It seems the NFL is only interested in men who have no concern for their own safety or the safety of others. They build teams around these kinds of men because doing so is immensely profitable. But let’s give this conversation a bit of context. It’s important to remember that we aren’t far removed from another scandal involving an NFL player. Aaron Hernandez, by all accounts, was a “real man” in the NFL. He was invulnerable and aggressive and violent. He is currently in prison awaiting trial for first-degree murder.

Of course, the NFL’s use of violent, aggressive language to define “real men” is not unique. It has even woven its way into the church.

Over the past few months, the Act Like Men conference has toured the country, headlined by Mars Hill pastor Mark Driscoll. Driscoll is an outspoken proponent of well-defined, prescriptive, unequal gender roles. He has derided many Christian men as being “effeminate” and “chickified” and has called this one of the biggest problems with the church. He praises King David not for his psalms or his wisdom, but rather for how many people he killed.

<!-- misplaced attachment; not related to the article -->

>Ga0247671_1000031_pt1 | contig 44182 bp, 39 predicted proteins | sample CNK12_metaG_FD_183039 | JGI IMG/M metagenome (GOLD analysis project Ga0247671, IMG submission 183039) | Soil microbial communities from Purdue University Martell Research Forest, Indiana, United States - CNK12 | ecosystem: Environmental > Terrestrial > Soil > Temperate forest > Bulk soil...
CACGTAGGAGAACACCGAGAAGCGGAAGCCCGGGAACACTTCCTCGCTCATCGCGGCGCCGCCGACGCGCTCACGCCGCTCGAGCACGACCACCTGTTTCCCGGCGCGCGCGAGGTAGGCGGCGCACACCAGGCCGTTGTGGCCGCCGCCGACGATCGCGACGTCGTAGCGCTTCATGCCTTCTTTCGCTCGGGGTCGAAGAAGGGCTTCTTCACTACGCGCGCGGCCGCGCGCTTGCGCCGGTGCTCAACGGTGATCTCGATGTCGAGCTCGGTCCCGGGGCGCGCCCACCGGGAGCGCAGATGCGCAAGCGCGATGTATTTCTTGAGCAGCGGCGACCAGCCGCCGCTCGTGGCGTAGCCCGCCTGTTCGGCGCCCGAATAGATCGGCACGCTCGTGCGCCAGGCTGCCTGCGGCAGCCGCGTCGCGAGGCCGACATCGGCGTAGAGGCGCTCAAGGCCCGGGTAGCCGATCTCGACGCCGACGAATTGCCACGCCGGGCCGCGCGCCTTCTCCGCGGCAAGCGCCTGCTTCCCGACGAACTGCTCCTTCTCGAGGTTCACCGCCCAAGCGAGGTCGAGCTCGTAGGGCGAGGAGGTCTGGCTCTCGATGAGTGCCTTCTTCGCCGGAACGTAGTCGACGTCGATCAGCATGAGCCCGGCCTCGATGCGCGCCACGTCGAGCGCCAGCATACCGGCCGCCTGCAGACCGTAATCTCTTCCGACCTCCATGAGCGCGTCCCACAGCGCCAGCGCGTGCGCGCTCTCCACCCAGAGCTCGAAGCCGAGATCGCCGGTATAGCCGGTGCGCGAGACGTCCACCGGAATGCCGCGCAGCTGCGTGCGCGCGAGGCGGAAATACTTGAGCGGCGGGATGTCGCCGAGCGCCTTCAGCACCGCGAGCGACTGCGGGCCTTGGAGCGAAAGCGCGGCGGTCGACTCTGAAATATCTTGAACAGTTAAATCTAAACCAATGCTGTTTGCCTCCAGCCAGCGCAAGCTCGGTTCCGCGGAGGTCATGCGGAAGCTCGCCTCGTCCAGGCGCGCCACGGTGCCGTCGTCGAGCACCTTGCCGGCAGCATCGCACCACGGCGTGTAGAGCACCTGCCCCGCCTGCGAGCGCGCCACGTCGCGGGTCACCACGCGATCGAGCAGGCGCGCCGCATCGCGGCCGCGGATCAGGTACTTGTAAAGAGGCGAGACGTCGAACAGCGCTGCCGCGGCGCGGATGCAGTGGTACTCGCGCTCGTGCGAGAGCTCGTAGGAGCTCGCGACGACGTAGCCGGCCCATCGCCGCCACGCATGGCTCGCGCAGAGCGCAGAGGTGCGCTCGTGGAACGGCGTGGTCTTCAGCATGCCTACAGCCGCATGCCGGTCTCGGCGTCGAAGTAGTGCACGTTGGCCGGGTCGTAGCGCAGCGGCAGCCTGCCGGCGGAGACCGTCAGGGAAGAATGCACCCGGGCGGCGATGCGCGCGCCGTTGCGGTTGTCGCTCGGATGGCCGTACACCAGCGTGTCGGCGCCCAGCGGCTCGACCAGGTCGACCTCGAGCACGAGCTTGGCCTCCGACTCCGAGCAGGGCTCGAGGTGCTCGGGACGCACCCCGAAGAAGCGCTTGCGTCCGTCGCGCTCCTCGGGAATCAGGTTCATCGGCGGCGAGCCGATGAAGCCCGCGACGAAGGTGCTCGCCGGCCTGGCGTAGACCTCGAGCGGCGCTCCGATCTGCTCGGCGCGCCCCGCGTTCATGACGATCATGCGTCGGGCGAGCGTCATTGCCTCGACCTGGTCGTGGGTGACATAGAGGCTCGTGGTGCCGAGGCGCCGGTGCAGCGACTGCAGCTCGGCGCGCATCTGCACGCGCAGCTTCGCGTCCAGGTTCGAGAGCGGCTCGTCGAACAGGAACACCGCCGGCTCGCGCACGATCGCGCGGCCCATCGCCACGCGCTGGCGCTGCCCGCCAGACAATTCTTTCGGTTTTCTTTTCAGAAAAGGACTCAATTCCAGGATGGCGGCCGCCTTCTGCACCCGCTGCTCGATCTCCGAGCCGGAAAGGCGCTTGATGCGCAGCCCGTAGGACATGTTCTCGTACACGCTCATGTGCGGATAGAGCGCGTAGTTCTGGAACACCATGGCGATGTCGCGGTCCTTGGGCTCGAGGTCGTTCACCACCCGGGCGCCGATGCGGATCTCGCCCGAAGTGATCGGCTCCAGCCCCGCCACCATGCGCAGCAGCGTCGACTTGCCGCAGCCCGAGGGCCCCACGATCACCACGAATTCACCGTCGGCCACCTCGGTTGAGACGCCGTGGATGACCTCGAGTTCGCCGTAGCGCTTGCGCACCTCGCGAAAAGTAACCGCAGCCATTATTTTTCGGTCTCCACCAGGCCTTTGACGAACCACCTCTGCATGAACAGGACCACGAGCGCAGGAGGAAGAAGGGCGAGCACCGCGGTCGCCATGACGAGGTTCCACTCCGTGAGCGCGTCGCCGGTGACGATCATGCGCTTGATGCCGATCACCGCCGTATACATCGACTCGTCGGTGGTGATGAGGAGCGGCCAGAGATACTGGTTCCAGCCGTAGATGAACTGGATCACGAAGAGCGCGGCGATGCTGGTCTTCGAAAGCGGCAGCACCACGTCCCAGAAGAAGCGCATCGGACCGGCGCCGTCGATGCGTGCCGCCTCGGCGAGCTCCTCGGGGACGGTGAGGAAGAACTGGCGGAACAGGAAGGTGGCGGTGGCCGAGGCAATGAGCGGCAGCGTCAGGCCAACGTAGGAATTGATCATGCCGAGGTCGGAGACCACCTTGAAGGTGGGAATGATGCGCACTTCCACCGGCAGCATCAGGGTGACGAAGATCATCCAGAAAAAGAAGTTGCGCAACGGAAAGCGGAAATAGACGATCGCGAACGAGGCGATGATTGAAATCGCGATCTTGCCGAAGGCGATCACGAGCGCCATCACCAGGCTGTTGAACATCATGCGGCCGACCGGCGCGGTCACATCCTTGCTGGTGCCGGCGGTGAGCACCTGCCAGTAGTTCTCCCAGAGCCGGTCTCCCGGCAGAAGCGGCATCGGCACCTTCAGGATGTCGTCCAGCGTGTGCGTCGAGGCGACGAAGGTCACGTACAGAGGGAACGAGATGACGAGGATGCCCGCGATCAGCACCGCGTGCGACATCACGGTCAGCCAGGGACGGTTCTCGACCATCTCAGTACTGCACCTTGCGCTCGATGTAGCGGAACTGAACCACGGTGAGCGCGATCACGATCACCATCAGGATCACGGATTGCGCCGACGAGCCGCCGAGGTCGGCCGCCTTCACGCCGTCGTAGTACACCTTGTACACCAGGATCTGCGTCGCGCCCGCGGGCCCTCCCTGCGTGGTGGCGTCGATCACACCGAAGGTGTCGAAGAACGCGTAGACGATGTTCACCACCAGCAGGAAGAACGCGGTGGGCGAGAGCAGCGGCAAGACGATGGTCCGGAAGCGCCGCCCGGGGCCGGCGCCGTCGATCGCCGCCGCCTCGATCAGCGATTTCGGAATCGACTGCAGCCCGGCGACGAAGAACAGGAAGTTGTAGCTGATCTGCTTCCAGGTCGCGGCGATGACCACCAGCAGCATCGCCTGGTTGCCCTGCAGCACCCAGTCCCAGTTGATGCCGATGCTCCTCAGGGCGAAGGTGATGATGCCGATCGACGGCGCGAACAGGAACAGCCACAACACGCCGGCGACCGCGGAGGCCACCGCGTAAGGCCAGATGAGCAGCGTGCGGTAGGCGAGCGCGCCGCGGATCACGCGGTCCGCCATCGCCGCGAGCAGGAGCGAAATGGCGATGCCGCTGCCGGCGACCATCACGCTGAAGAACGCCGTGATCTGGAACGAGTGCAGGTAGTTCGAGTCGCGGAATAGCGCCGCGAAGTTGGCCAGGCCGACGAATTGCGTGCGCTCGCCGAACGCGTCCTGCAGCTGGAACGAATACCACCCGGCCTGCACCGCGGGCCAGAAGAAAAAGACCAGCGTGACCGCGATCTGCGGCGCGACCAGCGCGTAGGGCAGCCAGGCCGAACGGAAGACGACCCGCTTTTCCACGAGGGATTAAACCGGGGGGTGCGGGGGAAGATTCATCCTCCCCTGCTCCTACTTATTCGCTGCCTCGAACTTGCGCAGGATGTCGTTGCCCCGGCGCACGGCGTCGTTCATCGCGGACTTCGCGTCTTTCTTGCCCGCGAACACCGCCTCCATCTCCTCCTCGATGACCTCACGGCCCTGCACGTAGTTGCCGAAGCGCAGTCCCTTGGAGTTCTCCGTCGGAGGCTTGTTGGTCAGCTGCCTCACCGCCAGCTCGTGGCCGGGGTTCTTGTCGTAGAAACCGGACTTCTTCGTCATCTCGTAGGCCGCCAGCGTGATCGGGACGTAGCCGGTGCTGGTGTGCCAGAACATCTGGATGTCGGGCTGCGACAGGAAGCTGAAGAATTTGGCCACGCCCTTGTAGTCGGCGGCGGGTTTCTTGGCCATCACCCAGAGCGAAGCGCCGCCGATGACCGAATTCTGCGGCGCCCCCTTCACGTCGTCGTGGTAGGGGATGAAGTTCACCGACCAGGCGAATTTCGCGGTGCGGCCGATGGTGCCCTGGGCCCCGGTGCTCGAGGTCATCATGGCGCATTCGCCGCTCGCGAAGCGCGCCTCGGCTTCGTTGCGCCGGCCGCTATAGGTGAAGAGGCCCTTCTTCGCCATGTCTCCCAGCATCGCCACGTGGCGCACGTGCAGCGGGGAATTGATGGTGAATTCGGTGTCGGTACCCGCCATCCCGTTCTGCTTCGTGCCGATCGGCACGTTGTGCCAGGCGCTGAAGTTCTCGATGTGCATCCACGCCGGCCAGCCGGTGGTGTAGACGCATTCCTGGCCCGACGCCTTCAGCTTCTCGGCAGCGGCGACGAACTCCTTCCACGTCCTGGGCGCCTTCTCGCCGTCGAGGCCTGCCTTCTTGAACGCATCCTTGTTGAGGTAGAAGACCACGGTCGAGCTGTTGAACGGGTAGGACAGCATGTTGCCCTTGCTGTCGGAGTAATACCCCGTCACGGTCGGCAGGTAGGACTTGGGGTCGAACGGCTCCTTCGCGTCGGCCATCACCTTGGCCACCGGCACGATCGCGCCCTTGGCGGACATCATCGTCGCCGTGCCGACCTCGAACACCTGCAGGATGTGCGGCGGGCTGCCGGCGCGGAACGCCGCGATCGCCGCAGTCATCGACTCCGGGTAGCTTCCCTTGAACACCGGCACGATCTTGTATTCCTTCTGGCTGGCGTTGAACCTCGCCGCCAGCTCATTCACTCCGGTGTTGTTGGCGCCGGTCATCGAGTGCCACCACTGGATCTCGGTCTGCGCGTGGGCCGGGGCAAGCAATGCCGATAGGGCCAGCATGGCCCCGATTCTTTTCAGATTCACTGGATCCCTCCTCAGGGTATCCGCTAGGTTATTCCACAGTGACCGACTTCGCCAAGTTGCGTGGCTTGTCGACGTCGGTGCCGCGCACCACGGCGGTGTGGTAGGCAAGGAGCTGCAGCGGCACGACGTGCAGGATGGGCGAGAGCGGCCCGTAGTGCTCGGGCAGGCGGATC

In a recent blog post, Driscoll posited this:

“Jesus is not a pansy or a pacifist ... he is saddling up on a white horse and coming to slaughter his enemies and usher in his kingdom. Blood will flow.”

This is the kind of violent imagery that might be used to inspire a listless NFL team at halftime. And it’s certainly the type of imagery that Driscoll will use to further the notion that “real Christian men” are aggressive and violent, just like his vision of Jesus. They’re certainly not “effeminate” or “pansies” or “pacifists.”

Driscoll’s inflammatory verbiage aside, I’m left wondering if there should even be a place in the church for this kind of black-and-white thinking about men and women.